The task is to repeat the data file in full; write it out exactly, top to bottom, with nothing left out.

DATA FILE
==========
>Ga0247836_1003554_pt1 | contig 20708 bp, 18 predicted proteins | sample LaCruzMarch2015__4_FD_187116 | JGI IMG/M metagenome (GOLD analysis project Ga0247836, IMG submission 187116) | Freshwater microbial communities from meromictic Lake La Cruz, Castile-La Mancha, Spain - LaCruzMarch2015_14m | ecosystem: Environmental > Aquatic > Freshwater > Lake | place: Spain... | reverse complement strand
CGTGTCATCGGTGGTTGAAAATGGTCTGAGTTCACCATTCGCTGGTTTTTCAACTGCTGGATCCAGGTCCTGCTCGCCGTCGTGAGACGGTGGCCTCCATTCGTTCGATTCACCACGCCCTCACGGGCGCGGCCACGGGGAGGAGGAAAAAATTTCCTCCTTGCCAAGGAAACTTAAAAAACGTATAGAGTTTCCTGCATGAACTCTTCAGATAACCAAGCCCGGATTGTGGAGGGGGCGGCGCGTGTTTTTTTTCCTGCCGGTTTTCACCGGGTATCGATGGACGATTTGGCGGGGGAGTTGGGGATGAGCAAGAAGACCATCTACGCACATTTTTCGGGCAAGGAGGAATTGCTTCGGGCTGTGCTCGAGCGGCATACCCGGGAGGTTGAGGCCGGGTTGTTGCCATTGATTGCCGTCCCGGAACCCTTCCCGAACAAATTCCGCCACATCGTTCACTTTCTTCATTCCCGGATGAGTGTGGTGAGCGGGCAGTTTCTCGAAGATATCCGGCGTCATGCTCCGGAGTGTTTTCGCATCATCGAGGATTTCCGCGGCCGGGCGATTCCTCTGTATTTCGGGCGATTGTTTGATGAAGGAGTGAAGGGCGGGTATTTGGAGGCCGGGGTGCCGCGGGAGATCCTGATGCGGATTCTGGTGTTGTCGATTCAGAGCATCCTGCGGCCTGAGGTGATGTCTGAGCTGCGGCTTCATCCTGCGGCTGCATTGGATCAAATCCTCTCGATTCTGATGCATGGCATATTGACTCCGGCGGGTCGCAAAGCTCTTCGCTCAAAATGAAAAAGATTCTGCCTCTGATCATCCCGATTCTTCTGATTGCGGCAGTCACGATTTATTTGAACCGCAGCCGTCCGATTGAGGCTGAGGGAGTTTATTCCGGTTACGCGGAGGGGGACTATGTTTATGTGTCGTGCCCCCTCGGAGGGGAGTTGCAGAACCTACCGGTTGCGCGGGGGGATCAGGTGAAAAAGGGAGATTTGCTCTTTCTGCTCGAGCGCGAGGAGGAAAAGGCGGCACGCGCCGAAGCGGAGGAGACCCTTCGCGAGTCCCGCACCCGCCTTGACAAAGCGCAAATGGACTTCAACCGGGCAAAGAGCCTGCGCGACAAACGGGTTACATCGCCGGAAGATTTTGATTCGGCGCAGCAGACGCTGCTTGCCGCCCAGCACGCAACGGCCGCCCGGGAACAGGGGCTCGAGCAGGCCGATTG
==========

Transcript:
>Ga0247836_1003554_pt1 | contig 20708 bp, 18 predicted proteins | sample LaCruzMarch2015__4_FD_187116 | JGI IMG/M metagenome (GOLD analysis project Ga0247836, IMG submission 187116) | Freshwater microbial communities from meromictic Lake La Cruz, Castile-La Mancha, Spain - LaCruzMarch2015_14m | ecosystem: Environmental > Aquatic > Freshwater > Lake | place: Spain... | reverse complement strand
CGTGTCATCGGTGGTTGAAAATGGTCTGAGTTCACCATTCGCTGGTTTTTCAACTGCTGGATCCAGGTCCTGCTCGCCGTCGTGAGACGGTGGCCTCCATTCGTTCGATTCACCACGCCCTCACGGGCGCGGCCACGGGGAGGAGGAAAAAATTTCCTCCTTGCCAAGGAAACTTAAAAAACGTATAGAGTTTCCTGCATGAACTCTTCAGATAACCAAGCCCGGATTGTGGAGGGGGCGGCGCGTGTTTTTTTTCCTGCCGGTTTTCACCGGGTATCGATGGACGATTTGGCGGGGGAGTTGGGGATGAGCAAGAAGACCATCTACGCACATTTTTCGGGCAAGGAGGAATTGCTTCGGGCTGTGCTCGAGCGGCATACCCGGGAGGTTGAGGCCGGGTTGTTGCCATTGATTGCCGTCCCGGAACCCTTCCCGAACAAATTCCGCCACATCGTTCACTTTCTTCATTCCCGGATGAGTGTGGTGAGCGGGCAGTTTCTCGAAGATATCCGGCGTCATGCTCCGGAGTGTTTTCGCATCATCGAGGATTTCCGCGGCCGGGCGATTCCTCTGTATTTCGGGCGATTGTTTGATGAAGGAGTGAAGGGCGGGTATTTGGAGGCCGGGGTGCCGCGGGAGATCCTGATGCGGATTCTGGTGTTGTCGATTCAGAGCATCCTGCGGCCTGAGGTGATGTCTGAGCTGCGGCTTCATCCTGCGGCTGCATTGGATCAAATCCTCTCGATTCTGATGCATGGCATATTGACTCCGGCGGGTCGCAAAGCTCTTCGCTCAAAATGAAAAAGATTCTGCCTCTGATCATCCCGATTCTTCTGATTGCGGCAGTCACGATTTATTTGAACCGCAGCCGTCCGATTGAGGCTGAGGGAGTTTATTCCGGTTACGCGGAGGGGGACTATGTTTATGTGTCGTGCCCCCTCGGAGGGGAGTTGCAGAACCTACCGGTTGCGCGGGGGGATCAGGTGAAAAAGGGAGATTTGCTCTTTCTGCTCGAGCGCGAGGAGGAAAAGGCGGCACGCGCCGAAGCGGAGGAGACCCTTCGCGAGTCCCGCACCCGCCTTGACAAAGCGCAAATGGACTTCAACCGGGCAAAGAGCCTGCGCGACAAACGGGTTACATCGCCGGAAGATTTTGATTCGGCGCAGCAGACGCTGCTTGCCGCCCAGCACGCAACGGCCGCCCGGGAACAGGGGCTCGAGCAGGCCGATTG